34% of expats want to leave

Updated 01 March 2013
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34% of expats want to leave

About 34 percent of foreign workers in the Kingdom seek to return home due to several reasons including rising cost of living.
An HSBC survey has confirmed that most expats in Saudi Arabia find integration difficult and raising children expensive.
“Despite the strong economy and the pull of job opportunities, it is unhealthy for the Saudi economy to let expats leave,” said economist Mohammed Shams.
“They are the driving force of the economy. I particularly mean the professional expats who have been working in Saudi Arabia for long years and they know very well how the Saudi business is developing fast.”
He added: “Such rate of expats who want to leave the Kingdom is really high. I think we should start working from now to prepare a Saudi young generation that will be able to replace those expats.”
According to the survey, the cost of raising children in Saudi Arabia is high with 70 percent of parents noticing an increased cost.
“Moving from our home country is tough, and we had hard time getting things done in the beginning,” said Lina Abu-Auof, an Egyptian teacher who came to Jeddah 10 years ago.
Mohammed Irfan, an Indian IT expert working in Jeddah, said he moved to Saudi Arabia 20 years ago and expected to gain a higher salary.
He said that although he received decent pay, he still was unable to save money. “I found that as much as I earned here, I had to spend all that on children’s school and house rent.”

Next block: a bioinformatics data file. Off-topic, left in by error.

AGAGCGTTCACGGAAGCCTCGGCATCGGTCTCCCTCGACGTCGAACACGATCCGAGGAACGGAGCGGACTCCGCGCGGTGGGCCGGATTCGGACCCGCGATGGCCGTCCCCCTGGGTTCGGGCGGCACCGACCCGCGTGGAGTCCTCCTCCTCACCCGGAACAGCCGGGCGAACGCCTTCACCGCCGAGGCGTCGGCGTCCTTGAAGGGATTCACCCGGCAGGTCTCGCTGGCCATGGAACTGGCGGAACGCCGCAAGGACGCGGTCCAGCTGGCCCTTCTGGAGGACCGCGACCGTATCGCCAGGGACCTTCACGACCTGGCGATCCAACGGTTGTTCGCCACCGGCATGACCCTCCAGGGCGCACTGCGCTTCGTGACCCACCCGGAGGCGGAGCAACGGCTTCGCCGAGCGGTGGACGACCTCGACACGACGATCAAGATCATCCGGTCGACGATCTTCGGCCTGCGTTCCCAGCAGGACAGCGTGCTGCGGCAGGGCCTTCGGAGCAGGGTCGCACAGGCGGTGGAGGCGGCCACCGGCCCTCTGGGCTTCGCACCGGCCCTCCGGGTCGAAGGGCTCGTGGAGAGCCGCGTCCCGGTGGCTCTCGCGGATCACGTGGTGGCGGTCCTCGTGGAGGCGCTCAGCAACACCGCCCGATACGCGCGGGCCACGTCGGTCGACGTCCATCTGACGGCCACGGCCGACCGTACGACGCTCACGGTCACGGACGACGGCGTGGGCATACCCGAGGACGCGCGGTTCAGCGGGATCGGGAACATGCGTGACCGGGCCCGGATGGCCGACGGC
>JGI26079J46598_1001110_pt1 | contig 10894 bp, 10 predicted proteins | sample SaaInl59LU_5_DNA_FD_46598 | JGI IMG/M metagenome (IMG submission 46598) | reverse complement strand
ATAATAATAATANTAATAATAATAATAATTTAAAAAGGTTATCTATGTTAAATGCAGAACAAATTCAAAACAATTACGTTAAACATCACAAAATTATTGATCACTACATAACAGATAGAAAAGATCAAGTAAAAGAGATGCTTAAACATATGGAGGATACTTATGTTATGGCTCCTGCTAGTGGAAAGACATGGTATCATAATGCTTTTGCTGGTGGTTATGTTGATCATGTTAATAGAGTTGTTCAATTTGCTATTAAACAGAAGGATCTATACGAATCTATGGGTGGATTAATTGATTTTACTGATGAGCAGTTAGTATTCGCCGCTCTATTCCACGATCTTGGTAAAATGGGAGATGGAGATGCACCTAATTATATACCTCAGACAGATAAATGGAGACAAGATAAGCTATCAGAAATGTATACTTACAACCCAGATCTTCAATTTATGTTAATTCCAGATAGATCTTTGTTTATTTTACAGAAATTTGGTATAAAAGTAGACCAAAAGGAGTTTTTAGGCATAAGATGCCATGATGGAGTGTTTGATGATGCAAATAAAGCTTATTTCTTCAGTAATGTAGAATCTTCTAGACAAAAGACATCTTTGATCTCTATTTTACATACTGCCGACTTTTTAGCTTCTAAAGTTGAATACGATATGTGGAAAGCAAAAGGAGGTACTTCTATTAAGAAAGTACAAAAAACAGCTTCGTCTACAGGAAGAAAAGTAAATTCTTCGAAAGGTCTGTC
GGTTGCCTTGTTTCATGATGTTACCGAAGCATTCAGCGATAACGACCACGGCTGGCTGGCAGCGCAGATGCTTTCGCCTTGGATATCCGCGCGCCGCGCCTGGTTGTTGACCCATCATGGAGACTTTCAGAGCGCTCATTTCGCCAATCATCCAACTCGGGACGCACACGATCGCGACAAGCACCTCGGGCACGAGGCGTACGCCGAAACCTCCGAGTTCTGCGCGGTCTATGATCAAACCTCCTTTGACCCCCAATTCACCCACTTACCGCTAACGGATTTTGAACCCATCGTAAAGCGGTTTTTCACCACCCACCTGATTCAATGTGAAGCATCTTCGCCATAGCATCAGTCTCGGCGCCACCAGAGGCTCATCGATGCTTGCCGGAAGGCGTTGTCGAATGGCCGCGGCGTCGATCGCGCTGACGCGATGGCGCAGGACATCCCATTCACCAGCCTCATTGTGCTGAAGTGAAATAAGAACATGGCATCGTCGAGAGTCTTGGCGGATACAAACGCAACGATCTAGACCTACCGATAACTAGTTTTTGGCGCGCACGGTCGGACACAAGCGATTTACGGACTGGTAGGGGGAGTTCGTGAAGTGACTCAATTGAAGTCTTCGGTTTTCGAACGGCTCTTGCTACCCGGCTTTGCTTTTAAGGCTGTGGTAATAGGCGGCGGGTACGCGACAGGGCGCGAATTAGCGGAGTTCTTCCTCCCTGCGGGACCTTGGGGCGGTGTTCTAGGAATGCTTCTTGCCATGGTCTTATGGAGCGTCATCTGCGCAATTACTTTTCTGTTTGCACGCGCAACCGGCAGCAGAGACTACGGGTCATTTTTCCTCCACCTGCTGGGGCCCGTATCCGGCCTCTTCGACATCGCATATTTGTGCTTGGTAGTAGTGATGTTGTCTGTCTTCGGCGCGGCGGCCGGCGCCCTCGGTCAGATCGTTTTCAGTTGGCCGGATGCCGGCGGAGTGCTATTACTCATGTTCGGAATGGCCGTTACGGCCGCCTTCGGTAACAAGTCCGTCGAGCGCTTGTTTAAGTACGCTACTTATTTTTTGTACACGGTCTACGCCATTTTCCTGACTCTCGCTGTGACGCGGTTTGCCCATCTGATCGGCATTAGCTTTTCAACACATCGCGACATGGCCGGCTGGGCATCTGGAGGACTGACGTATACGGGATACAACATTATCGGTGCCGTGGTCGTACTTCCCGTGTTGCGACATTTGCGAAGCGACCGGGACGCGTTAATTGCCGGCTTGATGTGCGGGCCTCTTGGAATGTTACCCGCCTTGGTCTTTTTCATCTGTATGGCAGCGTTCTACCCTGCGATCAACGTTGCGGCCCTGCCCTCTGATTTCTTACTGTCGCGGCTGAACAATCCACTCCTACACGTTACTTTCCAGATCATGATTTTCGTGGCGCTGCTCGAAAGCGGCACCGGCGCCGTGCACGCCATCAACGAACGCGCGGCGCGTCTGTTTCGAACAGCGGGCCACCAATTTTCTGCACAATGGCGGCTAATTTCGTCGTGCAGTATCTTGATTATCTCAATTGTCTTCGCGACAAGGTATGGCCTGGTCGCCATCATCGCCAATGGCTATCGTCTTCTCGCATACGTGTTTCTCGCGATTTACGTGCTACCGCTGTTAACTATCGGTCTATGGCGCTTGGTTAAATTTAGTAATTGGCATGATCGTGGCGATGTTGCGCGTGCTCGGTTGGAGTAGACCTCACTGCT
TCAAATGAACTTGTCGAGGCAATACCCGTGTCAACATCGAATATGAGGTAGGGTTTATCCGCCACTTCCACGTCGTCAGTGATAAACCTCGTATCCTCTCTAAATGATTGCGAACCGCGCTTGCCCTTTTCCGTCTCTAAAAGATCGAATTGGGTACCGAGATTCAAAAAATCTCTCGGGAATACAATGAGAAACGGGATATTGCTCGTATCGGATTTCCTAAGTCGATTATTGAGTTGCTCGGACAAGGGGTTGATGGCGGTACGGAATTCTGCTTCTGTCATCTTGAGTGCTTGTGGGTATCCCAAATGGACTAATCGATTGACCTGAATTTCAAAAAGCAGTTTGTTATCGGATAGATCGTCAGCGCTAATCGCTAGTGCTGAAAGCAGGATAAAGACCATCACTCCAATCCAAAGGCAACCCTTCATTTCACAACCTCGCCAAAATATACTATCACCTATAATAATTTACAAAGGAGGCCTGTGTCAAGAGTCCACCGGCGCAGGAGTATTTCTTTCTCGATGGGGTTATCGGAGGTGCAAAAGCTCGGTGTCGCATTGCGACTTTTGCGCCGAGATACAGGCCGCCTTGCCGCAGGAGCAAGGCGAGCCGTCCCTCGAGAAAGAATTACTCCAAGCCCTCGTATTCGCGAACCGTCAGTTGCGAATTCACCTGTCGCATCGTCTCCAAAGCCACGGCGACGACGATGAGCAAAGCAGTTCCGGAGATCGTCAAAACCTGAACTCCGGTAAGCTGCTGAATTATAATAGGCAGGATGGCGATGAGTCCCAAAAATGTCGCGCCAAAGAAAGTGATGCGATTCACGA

Samira Qabbani, a Syrian mother of five, said that raising children in Saudi Arabia is difficult. She also stated that raising boys is much more difficult in Saudi Arabia.
“The need to keep children indoors and away from strangers is a major challenge I faced while raising my children,” she said. “In Syria, I used to leave my children to play in the garden next to our home, socialize with their relatives, and even walk to school alone.”


Where We Are Going Today: Workout studio aims to empower Saudi women

Updated 27 April 2018
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Where We Are Going Today: Workout studio aims to empower Saudi women

  • Studio55 is about empowering women to be more in all aspects of life. It’s more than just an exercise
  • It combines spinning with yoga, pilates, TRX, zumba, core fitness and strength training all in one session

Studio55 is a boutique chain for women in Saudi Arabia with a workout studio that features a complete cross-training approach to fitness and well-being. 

It has two branches, one in Alkhobar, established in June 2015, and one in Jeddah, set up in October 2017. 

Al-Batool Baroom, Studio55’s commercial director, said that the studio’s particular approach combined spinning with yoga, pilates, TRX, zumba, core fitness and strength training all in one session.

“It is offered to all our members under one roof through our four workout zones: Ride55, Fitness55, Focus55 and Fusion55.” 

The studio also keeps track of members’ workouts through a software program called Performance IQ. 

It sends the member their workout performance statistics by email at the end of the class and stores the data on their studio profile. 

The information includes their average heart-rate, calories burnt, average RPM (in spinning classes), time and distance.

“Studio55 is about empowering women to be more in all aspects of life. It’s more than just an exercise. We work on awareness, education and community events alongside our workouts and fitness engagement,” Baroom said.

“Every now and then we invite inspiring role-models to come and give an open talk at the studio, as well as prominent instructors to give classes. Some of our guests have included Princess Reema, Raha Moharrak, Dina Al-Tayeb, Manal Rostom, Nelly Attar and Hala Alhamrani.” 

Fatima Batook, founder of Studio55, encouraged women to visit the studio to help to change their lives for the better.

“Women should come to us to be more, to get inspired by our trainers and live their lives to their full potential, achieving not only health and fitness goals but personal life goals,” she said.